The structure and composition of microfilaments


Microfilaments, also known as actin filaments, are thin, flexible protein fibers found in the cytoplasm of eukaryotic cells. They play a crucial role in cell structure, movement, and various cellular processes. In this article, we will explore the structure and composition of microfilaments to understand their functions and contributions to cellular biology.

1. Composition of Microfilaments

1.1 Actin Proteins

Microfilaments are primarily composed of actin proteins. Actin is a globular protein that polymerizes to form long, helical chains, known as F-actin (filamentous actin). Each actin protein consists of a small subunit called G-actin (globular actin). G-actin monomers assemble end-to-end, forming a polymerized filament.

1.2 Actin-binding Proteins

In addition to actin proteins, microfilaments interact with various actin-binding proteins. These proteins can regulate the assembly, disassembly, and organization of microfilaments. Examples of actin-binding proteins include tropomyosin, which stabilizes the microfilament structure, and cofilin, which promotes the disassembly of actin filaments.

2. Structure of Microfilaments

2.1 Double Helical Structure

Microfilaments have a double helical structure, with two strands of actin proteins twisting around each other. The actin monomers within the microfilament are oriented in the same direction, creating a polarity. The fast-growing end is called the plus end, while the slow-growing end is called the minus end.

2.2 Filament Bundles and Networks

Microfilaments can bundle together, forming larger structures within the cell. Actin-binding proteins, such as fimbrin and alpha-actinin, help organize and stabilize these bundles. Microfilaments can also form extensive networks, where they crisscross and interact with other cellular components. These networks provide structural support and help determine cell shape.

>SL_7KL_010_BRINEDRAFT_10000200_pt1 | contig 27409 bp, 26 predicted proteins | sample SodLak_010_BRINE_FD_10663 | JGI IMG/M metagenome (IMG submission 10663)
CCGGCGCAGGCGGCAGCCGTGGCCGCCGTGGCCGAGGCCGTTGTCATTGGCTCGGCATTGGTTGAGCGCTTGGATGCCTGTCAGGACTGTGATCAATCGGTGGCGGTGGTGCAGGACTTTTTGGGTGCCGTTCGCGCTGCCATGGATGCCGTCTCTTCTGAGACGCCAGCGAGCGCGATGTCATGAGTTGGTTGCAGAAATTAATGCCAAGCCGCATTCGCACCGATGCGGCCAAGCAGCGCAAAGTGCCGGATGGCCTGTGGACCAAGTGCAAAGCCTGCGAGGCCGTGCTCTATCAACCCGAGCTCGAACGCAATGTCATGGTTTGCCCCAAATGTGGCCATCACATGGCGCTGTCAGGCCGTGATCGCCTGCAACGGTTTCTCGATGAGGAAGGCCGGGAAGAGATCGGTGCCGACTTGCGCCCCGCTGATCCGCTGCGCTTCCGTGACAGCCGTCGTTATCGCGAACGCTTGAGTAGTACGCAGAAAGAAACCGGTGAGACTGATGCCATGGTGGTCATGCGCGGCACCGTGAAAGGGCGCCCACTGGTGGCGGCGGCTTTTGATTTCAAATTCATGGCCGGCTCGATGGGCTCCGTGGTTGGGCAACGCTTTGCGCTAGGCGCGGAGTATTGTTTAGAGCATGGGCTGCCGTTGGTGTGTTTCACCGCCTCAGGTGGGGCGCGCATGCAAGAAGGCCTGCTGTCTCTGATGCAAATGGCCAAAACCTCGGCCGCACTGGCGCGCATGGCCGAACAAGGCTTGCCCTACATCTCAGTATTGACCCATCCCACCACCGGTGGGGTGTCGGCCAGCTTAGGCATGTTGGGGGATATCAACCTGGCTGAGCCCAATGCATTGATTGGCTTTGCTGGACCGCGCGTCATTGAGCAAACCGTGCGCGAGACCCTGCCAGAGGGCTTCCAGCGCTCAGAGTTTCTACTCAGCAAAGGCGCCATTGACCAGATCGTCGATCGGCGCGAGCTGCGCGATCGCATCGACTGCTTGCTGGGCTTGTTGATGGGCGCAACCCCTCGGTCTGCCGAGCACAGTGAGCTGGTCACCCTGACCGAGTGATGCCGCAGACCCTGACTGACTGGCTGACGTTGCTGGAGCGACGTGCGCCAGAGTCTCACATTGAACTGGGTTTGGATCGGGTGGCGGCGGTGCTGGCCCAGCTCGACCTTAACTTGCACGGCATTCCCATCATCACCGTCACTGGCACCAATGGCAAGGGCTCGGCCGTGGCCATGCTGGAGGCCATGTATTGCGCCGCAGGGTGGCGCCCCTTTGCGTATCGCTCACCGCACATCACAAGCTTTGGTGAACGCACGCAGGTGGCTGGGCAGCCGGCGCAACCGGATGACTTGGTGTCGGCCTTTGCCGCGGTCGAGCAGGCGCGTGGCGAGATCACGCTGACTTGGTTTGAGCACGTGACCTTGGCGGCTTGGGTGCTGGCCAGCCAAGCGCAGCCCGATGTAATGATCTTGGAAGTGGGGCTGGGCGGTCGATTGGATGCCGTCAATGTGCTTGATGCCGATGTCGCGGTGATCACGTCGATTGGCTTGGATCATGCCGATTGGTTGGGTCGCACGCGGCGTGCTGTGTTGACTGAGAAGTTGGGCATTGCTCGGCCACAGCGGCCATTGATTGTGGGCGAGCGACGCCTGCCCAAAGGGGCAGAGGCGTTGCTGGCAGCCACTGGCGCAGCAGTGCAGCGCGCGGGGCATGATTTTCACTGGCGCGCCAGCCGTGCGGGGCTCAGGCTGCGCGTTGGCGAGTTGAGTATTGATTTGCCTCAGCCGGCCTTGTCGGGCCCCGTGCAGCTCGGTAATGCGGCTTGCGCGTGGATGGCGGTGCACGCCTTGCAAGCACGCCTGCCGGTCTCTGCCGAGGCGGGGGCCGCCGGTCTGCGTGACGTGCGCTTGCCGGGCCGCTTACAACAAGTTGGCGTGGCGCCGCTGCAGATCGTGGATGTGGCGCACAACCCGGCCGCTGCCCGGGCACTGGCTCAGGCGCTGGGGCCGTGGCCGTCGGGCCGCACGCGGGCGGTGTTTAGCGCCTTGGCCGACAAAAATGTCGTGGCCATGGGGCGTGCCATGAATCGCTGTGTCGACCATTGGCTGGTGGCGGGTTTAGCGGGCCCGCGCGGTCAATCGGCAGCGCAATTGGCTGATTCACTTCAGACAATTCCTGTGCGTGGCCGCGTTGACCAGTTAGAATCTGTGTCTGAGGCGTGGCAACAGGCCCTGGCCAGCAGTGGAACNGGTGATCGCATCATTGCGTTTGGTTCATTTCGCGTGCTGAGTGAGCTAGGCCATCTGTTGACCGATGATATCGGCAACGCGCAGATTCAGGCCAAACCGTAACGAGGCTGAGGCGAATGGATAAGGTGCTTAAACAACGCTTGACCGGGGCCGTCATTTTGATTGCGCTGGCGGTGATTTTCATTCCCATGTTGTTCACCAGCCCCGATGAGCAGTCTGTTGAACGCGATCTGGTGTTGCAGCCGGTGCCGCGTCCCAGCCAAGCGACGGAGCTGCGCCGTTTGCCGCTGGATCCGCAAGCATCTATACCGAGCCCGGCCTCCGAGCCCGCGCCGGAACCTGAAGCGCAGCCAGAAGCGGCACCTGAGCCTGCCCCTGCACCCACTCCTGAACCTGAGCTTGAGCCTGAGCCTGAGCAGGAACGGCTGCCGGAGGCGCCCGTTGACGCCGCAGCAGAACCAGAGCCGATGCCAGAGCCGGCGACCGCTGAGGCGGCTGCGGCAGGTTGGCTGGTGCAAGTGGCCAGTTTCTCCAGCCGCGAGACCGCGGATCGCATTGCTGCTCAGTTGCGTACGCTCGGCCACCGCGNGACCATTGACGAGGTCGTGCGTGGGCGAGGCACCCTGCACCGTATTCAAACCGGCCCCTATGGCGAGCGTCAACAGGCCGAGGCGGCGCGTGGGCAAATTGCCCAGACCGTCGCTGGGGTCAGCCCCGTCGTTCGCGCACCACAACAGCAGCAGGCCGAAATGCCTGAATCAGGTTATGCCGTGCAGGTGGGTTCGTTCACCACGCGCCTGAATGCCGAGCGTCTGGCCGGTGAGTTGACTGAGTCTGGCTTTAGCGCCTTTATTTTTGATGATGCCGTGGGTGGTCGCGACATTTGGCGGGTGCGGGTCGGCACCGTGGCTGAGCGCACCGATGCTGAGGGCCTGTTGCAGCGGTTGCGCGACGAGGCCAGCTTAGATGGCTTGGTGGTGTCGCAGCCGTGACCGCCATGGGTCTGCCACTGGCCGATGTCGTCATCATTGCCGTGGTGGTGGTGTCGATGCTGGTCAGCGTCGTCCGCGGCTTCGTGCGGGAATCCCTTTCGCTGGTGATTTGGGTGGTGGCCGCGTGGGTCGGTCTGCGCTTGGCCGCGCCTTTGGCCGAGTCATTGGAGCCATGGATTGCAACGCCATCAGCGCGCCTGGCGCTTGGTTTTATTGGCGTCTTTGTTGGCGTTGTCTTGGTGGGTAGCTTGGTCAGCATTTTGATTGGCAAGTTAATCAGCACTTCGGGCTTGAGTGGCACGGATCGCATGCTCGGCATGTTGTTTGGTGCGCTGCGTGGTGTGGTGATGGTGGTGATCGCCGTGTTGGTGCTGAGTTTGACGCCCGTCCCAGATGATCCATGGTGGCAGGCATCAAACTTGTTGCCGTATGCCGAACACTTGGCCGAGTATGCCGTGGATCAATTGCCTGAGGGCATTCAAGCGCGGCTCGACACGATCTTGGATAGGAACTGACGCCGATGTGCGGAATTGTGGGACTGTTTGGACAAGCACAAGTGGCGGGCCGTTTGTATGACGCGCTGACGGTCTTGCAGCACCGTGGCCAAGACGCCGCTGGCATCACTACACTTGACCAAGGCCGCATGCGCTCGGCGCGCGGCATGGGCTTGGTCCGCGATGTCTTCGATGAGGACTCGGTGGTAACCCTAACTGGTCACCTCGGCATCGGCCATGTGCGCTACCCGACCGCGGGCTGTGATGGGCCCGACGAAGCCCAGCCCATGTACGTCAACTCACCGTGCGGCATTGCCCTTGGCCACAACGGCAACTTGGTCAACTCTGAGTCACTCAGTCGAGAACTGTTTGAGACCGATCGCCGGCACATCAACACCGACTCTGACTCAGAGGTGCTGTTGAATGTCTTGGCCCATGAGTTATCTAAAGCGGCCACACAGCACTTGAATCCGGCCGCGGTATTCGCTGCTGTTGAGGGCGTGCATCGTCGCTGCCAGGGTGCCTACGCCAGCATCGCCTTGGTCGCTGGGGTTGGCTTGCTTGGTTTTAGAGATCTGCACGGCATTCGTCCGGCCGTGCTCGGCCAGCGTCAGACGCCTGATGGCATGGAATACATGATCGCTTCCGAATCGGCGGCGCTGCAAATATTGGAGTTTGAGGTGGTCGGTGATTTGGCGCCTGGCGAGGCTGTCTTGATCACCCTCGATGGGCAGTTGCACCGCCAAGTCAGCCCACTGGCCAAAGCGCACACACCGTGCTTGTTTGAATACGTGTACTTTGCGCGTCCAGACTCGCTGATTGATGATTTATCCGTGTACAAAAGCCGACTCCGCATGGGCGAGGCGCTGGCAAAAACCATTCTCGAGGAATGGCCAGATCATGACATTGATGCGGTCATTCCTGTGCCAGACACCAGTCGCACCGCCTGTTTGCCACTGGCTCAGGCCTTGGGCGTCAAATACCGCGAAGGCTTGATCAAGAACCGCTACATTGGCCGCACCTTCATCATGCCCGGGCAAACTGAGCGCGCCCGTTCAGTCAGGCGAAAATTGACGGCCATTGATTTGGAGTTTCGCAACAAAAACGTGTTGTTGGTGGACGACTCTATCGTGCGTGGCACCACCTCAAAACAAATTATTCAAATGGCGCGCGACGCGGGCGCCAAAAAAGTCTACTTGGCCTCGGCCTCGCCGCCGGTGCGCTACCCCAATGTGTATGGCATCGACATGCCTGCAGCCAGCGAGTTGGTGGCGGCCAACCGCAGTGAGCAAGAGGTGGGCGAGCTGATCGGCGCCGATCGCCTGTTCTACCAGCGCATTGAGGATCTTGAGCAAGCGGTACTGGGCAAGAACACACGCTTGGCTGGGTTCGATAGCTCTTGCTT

3. Functions of Microfilaments

3.1 Cell Shape and Structure

Microfilaments contribute to the maintenance of cell shape and structure. They provide mechanical support and help define cell boundaries. Microfilaments also interact with other cytoskeletal components, such as intermediate filaments and microtubules, to form a dynamic cytoskeleton that maintains cell integrity.

3.2 Cell Movement

Microfilaments are essential for cell movement. They play a key role in cell crawling, contraction, and cytokinesis (cell division). Microfilaments, along with myosin motor proteins, generate the force required for cell motility. Actin polymerization at the leading edge of the cell allows for the extension of protrusions, such as lamellipodia and filopodia, which facilitate cell movement.

3.3 Intracellular Transport

Microfilaments are involved in intracellular transport processes. They serve as tracks for the movement of vesicles, organelles, and other cellular cargo. Motor proteins, such as myosins, interact with microfilaments and transport cargo along the filament tracks, allowing for precise delivery within the cell.

Frequently Asked Questions (FAQs)

Q1: How do microfilaments differ from microtubules?

Microfilaments are thinner and more flexible compared to microtubules. Microfilaments are primarily composed of actin proteins, while microtubules are composed of tubulin proteins. Microfilaments are involved in cell movement and maintain cell shape, while microtubules are involved in intracellular transport and cell division.

Q2: Can microfilaments be found in prokaryotic cells?

Microfilaments are predominantly found in eukaryotic cells. Prokaryotic cells, such as bacteria, have a different cytoskeletal structure and lack the actin-based microfilament system.

Q3: How are microfilaments involved in muscle contraction?